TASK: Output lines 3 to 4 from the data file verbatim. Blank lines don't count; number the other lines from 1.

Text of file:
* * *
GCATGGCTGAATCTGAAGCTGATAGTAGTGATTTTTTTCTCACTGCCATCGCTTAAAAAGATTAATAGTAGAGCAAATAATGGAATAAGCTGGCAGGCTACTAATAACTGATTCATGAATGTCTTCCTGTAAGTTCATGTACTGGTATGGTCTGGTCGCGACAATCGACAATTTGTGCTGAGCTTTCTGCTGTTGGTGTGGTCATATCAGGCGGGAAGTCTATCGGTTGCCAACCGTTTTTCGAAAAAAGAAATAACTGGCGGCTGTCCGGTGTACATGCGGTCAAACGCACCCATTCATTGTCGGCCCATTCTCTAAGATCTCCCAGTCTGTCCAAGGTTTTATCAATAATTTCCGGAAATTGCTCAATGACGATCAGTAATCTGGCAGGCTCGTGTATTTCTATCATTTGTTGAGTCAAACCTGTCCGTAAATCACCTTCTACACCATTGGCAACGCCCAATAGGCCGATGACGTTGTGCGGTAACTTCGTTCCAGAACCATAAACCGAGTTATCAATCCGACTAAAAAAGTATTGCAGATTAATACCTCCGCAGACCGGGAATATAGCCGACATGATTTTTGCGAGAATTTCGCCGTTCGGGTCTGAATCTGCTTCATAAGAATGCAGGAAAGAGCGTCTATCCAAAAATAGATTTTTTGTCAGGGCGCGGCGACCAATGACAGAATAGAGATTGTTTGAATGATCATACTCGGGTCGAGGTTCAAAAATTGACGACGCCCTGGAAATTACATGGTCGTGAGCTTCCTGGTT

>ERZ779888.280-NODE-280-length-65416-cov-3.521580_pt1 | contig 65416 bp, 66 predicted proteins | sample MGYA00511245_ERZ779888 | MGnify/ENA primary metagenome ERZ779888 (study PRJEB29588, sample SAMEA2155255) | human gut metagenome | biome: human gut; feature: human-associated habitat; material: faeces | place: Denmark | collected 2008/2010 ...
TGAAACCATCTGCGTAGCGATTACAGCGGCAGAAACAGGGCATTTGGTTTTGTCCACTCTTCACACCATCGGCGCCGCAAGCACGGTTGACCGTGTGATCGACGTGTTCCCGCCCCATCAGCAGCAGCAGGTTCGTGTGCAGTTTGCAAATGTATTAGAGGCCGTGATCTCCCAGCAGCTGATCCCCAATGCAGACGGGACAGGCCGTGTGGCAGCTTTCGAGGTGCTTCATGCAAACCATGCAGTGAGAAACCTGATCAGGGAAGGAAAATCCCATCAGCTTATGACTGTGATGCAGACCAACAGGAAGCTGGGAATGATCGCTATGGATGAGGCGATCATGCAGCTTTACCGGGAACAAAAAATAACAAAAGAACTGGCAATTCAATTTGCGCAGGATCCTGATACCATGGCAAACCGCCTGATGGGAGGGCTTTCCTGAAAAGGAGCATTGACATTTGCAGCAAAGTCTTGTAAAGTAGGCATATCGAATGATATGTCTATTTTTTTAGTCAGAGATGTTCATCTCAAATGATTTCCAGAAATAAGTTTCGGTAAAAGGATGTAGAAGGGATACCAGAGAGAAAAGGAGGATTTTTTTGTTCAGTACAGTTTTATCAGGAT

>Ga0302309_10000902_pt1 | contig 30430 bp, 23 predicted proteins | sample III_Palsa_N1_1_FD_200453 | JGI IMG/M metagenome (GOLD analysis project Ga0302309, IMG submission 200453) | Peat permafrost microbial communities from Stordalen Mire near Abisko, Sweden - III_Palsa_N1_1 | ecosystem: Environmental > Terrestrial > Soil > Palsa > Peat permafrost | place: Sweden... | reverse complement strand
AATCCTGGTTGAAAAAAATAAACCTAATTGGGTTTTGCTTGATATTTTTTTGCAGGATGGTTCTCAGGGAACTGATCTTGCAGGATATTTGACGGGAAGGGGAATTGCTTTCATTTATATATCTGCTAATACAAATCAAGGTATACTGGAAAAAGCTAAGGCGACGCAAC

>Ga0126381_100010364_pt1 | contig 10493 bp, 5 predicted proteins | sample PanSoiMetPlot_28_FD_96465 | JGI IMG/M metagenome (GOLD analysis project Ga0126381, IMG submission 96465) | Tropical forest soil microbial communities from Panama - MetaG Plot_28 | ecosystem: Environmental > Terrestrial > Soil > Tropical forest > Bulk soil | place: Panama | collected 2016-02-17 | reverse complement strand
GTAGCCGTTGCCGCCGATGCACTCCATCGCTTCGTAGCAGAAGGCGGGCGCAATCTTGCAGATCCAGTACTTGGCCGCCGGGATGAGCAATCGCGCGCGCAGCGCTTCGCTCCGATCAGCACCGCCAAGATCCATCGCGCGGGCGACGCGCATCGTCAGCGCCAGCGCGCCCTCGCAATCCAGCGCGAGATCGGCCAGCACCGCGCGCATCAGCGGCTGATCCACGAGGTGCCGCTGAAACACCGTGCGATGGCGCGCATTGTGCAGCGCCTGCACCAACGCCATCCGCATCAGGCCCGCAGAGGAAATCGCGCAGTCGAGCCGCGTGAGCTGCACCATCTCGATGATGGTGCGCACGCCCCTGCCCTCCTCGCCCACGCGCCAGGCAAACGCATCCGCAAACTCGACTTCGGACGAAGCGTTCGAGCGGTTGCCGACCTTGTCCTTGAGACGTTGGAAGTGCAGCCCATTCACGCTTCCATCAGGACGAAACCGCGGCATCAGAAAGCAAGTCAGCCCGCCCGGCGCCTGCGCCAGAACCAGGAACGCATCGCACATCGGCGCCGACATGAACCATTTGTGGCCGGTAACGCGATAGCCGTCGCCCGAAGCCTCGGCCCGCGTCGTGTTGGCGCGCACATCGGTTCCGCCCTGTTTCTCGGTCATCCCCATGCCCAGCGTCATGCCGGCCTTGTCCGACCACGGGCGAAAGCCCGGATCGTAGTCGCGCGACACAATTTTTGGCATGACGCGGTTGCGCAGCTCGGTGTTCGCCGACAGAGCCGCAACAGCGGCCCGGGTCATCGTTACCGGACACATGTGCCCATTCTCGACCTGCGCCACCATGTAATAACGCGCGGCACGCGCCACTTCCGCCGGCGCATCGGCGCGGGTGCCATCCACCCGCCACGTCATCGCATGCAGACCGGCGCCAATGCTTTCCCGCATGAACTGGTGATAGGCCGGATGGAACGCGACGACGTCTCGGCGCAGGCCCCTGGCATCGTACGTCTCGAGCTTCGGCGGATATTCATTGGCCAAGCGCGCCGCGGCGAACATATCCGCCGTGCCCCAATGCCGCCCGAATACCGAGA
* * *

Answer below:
TGAAACCATCTGCGTAGCGATTACAGCGGCAGAAACAGGGCATTTGGTTTTGTCCACTCTTCACACCATCGGCGCCGCAAGCACGGTTGACCGTGTGATCGACGTGTTCCCGCCCCATCAGCAGCAGCAGGTTCGTGTGCAGTTTGCAAATGTATTAGAGGCCGTGATCTCCCAGCAGCTGATCCCCAATGCAGACGGGACAGGCCGTGTGGCAGCTTTCGAGGTGCTTCATGCAAACCATGCAGTGAGAAACCTGATCAGGGAAGGAAAATCCCATCAGCTTATGACTGTGATGCAGACCAACAGGAAGCTGGGAATGATCGCTATGGATGAGGCGATCATGCAGCTTTACCGGGAACAAAAAATAACAAAAGAACTGGCAATTCAATTTGCGCAGGATCCTGATACCATGGCAAACCGCCTGATGGGAGGGCTTTCCTGAAAAGGAGCATTGACATTTGCAGCAAAGTCTTGTAAAGTAGGCATATCGAATGATATGTCTATTTTTTTAGTCAGAGATGTTCATCTCAAATGATTTCCAGAAATAAGTTTCGGTAAAAGGATGTAGAAGGGATACCAGAGAGAAAAGGAGGATTTTTTTGTTCAGTACAGTTTTATCAGGAT

>Ga0302309_10000902_pt1 | contig 30430 bp, 23 predicted proteins | sample III_Palsa_N1_1_FD_200453 | JGI IMG/M metagenome (GOLD analysis project Ga0302309, IMG submission 200453) | Peat permafrost microbial communities from Stordalen Mire near Abisko, Sweden - III_Palsa_N1_1 | ecosystem: Environmental > Terrestrial > Soil > Palsa > Peat permafrost | place: Sweden... | reverse complement strand